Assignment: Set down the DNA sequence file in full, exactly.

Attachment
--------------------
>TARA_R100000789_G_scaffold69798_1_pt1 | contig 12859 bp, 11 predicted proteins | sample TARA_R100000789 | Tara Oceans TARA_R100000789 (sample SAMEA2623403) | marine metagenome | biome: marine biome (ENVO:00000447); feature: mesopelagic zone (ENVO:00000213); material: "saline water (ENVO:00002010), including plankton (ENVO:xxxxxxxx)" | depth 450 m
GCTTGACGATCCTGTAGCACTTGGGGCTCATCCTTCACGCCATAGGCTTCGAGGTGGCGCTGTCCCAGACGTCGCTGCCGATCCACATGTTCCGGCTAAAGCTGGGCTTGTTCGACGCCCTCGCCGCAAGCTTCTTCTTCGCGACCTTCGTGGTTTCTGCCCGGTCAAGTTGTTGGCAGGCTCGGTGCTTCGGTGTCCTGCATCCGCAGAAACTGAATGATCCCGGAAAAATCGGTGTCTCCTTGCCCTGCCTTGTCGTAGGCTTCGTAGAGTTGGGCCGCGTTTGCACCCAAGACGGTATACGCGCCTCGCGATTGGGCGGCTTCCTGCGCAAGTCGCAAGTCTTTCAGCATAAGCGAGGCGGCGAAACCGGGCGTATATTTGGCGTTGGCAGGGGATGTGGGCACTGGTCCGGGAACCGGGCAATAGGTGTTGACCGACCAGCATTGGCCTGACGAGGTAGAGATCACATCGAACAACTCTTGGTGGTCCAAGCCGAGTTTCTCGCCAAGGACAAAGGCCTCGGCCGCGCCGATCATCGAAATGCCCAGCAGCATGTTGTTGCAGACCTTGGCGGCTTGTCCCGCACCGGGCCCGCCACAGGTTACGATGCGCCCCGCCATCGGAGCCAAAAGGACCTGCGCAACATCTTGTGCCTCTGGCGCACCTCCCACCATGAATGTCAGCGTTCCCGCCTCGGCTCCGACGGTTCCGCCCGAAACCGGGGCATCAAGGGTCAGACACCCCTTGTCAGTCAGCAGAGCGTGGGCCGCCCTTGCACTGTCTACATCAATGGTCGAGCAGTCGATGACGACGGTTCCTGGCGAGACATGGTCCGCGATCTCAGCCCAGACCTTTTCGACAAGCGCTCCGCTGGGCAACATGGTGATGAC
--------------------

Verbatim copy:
>TARA_R100000789_G_scaffold69798_1_pt1 | contig 12859 bp, 11 predicted proteins | sample TARA_R100000789 | Tara Oceans TARA_R100000789 (sample SAMEA2623403) | marine metagenome | biome: marine biome (ENVO:00000447); feature: mesopelagic zone (ENVO:00000213); material: "saline water (ENVO:00002010), including plankton (ENVO:xxxxxxxx)" | depth 450 m
GCTTGACGATCCTGTAGCACTTGGGGCTCATCCTTCACGCCATAGGCTTCGAGGTGGCGCTGTCCCAGACGTCGCTGCCGATCCACATGTTCCGGCTAAAGCTGGGCTTGTTCGACGCCCTCGCCGCAAGCTTCTTCTTCGCGACCTTCGTGGTTTCTGCCCGGTCAAGTTGTTGGCAGGCTCGGTGCTTCGGTGTCCTGCATCCGCAGAAACTGAATGATCCCGGAAAAATCGGTGTCTCCTTGCCCTGCCTTGTCGTAGGCTTCGTAGAGTTGGGCCGCGTTTGCACCCAAGACGGTATACGCGCCTCGCGATTGGGCGGCTTCCTGCGCAAGTCGCAAGTCTTTCAGCATAAGCGAGGCGGCGAAACCGGGCGTATATTTGGCGTTGGCAGGGGATGTGGGCACTGGTCCGGGAACCGGGCAATAGGTGTTGACCGACCAGCATTGGCCTGACGAGGTAGAGATCACATCGAACAACTCTTGGTGGTCCAAGCCGAGTTTCTCGCCAAGGACAAAGGCCTCGGCCGCGCCGATCATCGAAATGCCCAGCAGCATGTTGTTGCAGACCTTGGCGGCTTGTCCCGCACCGGGCCCGCCACAGGTTACGATGCGCCCCGCCATCGGAGCCAAAAGGACCTGCGCAACATCTTGTGCCTCTGGCGCACCTCCCACCATGAATGTCAGCGTTCCCGCCTCGGCTCCGACGGTTCCGCCCGAAACCGGGGCATCAAGGGTCAGACACCCCTTGTCAGTCAGCAGAGCGTGGGCCGCCCTTGCACTGTCTACATCAATGGTCGAGCAGTCGATGACGACGGTTCCTGGCGAGACATGGTCCGCGATCTCAGCCCAGACCTTTTCGACAAGCGCTCCGCTGGGCAACATGGTGATGAC